Health care policy is often disconnected from patients, especially cancer patients. Medicare and Medicaid policy can impact a family’s ability to afford chemotherapy and have an impact not only on the cancer patient but on the entire family. If the price of cancer medications is so high that people can’t afford to put food on the table, then health care policy is not working for patients.
This week the Cancer Support Community, along with six other leading cancer organizations, hosted the Cancer Moonshot: One Year Later, an event continuing the momentum of the Cancer Moonshot Initiative. The initiative works to increase research funding and accelerate cancer discoveries. Researchers, oncologists, care providers, philanthropists, data and tech experts, advocates, patients and survivors all work together toward the Moonshot goal: to make a decade’s worth of advances in cancer prevention, diagnosis, treatment, and care in just five years.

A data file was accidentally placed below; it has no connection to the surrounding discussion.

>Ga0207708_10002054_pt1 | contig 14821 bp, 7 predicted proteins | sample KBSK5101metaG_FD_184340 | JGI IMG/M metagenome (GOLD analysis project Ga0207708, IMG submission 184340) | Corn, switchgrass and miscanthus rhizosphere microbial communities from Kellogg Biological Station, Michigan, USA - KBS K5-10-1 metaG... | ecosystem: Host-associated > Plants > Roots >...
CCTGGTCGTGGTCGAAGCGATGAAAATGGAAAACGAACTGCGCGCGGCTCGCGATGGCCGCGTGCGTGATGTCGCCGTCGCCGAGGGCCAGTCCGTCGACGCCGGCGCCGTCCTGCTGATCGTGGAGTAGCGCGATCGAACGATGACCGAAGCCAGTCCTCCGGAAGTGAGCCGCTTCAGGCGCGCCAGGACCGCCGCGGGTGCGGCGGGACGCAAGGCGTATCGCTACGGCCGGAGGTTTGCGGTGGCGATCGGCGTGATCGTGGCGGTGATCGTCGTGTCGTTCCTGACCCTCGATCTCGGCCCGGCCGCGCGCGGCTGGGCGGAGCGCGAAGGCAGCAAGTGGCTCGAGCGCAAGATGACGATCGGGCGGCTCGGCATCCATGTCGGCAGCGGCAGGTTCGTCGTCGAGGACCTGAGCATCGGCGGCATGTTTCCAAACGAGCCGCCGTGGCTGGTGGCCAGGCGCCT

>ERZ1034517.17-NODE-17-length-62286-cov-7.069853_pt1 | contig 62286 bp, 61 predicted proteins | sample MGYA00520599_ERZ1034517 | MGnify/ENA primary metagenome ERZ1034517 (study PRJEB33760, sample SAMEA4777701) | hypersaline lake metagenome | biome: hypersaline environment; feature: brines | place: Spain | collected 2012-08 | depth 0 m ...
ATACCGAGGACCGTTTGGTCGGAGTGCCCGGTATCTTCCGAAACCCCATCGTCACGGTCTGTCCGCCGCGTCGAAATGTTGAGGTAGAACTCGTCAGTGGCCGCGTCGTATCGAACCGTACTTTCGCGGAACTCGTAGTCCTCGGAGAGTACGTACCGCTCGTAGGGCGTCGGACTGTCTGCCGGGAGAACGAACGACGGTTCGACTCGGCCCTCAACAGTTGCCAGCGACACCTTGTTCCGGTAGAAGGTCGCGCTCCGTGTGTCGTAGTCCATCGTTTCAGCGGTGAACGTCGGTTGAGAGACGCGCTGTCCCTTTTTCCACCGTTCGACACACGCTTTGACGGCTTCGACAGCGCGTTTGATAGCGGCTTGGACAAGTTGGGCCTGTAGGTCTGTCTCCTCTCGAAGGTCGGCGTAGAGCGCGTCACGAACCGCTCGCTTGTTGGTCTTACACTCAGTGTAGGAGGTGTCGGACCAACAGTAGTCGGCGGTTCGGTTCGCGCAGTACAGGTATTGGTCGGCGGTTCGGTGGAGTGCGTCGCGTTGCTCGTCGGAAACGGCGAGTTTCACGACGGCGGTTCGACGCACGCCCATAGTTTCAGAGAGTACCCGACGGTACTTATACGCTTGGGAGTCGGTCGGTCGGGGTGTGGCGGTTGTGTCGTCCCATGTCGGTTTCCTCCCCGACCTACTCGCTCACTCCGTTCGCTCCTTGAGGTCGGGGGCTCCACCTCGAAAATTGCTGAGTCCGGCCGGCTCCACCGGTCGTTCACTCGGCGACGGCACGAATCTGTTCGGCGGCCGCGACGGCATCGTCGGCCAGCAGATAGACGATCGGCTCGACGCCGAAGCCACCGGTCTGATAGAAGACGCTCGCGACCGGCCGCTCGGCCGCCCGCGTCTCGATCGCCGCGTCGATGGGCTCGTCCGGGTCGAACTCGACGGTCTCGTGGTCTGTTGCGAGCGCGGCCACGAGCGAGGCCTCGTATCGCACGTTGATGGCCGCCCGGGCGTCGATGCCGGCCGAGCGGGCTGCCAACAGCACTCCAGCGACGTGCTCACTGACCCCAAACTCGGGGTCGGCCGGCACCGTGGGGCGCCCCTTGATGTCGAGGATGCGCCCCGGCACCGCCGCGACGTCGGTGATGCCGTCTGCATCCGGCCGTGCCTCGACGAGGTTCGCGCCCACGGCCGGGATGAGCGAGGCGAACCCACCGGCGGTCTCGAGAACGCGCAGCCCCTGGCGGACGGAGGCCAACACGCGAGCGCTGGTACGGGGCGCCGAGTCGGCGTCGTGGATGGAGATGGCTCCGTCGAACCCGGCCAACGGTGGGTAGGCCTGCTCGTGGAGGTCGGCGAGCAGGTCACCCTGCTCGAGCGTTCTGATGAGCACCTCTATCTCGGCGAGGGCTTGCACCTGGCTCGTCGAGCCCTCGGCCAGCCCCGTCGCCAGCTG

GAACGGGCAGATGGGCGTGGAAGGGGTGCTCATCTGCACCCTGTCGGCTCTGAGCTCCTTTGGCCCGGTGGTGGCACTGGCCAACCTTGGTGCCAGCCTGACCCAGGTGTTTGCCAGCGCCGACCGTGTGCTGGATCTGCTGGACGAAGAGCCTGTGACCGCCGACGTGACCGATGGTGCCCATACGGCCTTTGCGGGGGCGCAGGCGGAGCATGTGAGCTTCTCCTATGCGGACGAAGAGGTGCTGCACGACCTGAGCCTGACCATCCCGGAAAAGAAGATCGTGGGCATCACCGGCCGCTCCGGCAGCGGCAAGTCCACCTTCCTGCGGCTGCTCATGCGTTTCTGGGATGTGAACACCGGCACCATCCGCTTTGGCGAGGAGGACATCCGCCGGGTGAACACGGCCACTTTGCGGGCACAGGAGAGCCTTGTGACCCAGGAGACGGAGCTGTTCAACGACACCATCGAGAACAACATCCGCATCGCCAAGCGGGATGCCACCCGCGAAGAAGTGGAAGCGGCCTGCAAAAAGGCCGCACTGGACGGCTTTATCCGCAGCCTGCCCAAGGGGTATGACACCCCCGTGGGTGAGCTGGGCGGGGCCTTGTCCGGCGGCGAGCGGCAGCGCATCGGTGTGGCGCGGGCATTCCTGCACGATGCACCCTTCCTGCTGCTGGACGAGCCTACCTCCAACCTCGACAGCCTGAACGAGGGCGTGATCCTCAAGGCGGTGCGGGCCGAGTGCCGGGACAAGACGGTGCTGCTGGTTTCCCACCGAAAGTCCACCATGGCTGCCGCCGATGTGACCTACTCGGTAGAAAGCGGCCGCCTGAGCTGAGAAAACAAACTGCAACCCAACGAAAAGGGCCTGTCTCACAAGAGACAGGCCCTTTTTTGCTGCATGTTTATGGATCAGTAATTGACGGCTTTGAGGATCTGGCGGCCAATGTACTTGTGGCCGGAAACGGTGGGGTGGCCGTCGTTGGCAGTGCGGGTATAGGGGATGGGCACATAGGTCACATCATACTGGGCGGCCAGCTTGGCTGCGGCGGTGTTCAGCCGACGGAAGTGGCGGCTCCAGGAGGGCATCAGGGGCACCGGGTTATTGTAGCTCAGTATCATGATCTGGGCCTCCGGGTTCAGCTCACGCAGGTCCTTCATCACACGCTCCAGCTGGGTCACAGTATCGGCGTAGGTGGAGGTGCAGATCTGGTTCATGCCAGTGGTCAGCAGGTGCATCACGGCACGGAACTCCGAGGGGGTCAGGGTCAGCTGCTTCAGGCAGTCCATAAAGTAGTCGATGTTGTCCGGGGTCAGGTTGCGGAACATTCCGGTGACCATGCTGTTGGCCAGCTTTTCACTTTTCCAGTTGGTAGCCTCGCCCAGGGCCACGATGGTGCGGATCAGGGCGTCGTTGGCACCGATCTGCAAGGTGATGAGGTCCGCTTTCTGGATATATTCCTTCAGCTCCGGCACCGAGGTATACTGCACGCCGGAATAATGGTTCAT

Every June, LGBTQ+ pride month is celebrated with parades and marches across the country.Studies have shown that the LGBTQ+ community has a higher risk of being diagnosed with certain cancers than non-LGBTQ people. Education around being LGBTQ+ and a cancer patient is growing to support the LGBTQ+ cancer community.
As members of the U.S. Senate take time during the Memorial recess to consider the American Health Care Act (AHCA), advocates should take a moment to speak out about what this legislation might mean for their healthcare coverage and access to care.